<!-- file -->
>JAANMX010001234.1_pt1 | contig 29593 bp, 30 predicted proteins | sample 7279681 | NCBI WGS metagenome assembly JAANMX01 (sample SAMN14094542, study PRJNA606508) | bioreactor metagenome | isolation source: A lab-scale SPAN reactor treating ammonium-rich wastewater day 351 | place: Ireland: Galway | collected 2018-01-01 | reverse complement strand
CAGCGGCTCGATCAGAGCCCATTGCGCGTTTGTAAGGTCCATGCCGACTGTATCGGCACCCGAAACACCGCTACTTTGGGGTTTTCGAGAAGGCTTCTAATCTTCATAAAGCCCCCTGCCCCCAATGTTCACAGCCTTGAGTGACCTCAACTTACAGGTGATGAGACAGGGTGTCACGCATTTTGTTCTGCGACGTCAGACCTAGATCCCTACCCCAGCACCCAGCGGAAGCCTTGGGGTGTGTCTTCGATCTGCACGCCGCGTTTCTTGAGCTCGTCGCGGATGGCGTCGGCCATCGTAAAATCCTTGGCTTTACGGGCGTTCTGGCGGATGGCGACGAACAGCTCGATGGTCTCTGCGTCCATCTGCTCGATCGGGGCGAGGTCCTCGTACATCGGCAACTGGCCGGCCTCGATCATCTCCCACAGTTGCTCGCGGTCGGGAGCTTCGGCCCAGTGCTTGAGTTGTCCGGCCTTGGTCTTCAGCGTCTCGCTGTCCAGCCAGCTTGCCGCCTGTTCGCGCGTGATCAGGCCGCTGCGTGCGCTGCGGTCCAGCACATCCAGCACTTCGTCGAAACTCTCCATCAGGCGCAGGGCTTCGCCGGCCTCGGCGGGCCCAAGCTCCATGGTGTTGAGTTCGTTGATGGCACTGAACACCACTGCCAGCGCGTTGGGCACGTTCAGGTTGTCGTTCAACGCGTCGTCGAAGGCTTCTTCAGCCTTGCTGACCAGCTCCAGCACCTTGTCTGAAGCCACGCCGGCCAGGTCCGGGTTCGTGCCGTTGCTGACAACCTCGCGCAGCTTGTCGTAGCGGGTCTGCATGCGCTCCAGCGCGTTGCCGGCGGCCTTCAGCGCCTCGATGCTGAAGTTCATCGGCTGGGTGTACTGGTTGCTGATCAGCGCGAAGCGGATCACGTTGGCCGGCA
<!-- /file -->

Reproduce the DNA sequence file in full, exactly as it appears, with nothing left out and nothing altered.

>JAANMX010001234.1_pt1 | contig 29593 bp, 30 predicted proteins | sample 7279681 | NCBI WGS metagenome assembly JAANMX01 (sample SAMN14094542, study PRJNA606508) | bioreactor metagenome | isolation source: A lab-scale SPAN reactor treating ammonium-rich wastewater day 351 | place: Ireland: Galway | collected 2018-01-01 | reverse complement strand
CAGCGGCTCGATCAGAGCCCATTGCGCGTTTGTAAGGTCCATGCCGACTGTATCGGCACCCGAAACACCGCTACTTTGGGGTTTTCGAGAAGGCTTCTAATCTTCATAAAGCCCCCTGCCCCCAATGTTCACAGCCTTGAGTGACCTCAACTTACAGGTGATGAGACAGGGTGTCACGCATTTTGTTCTGCGACGTCAGACCTAGATCCCTACCCCAGCACCCAGCGGAAGCCTTGGGGTGTGTCTTCGATCTGCACGCCGCGTTTCTTGAGCTCGTCGCGGATGGCGTCGGCCATCGTAAAATCCTTGGCTTTACGGGCGTTCTGGCGGATGGCGACGAACAGCTCGATGGTCTCTGCGTCCATCTGCTCGATCGGGGCGAGGTCCTCGTACATCGGCAACTGGCCGGCCTCGATCATCTCCCACAGTTGCTCGCGGTCGGGAGCTTCGGCCCAGTGCTTGAGTTGTCCGGCCTTGGTCTTCAGCGTCTCGCTGTCCAGCCAGCTTGCCGCCTGTTCGCGCGTGATCAGGCCGCTGCGTGCGCTGCGGTCCAGCACATCCAGCACTTCGTCGAAACTCTCCATCAGGCGCAGGGCTTCGCCGGCCTCGGCGGGCCCAAGCTCCATGGTGTTGAGTTCGTTGATGGCACTGAACACCACTGCCAGCGCGTTGGGCACGTTCAGGTTGTCGTTCAACGCGTCGTCGAAGGCTTCTTCAGCCTTGCTGACCAGCTCCAGCACCTTGTCTGAAGCCACGCCGGCCAGGTCCGGGTTCGTGCCGTTGCTGACAACCTCGCGCAGCTTGTCGTAGCGGGTCTGCATGCGCTCCAGCGCGTTGCCGGCGGCCTTCAGCGCCTCGATGCTGAAGTTCATCGGCTGGGTGTACTGGTTGCTGATCAGCGCGAAGCGGATCACGTTGGCCGGCA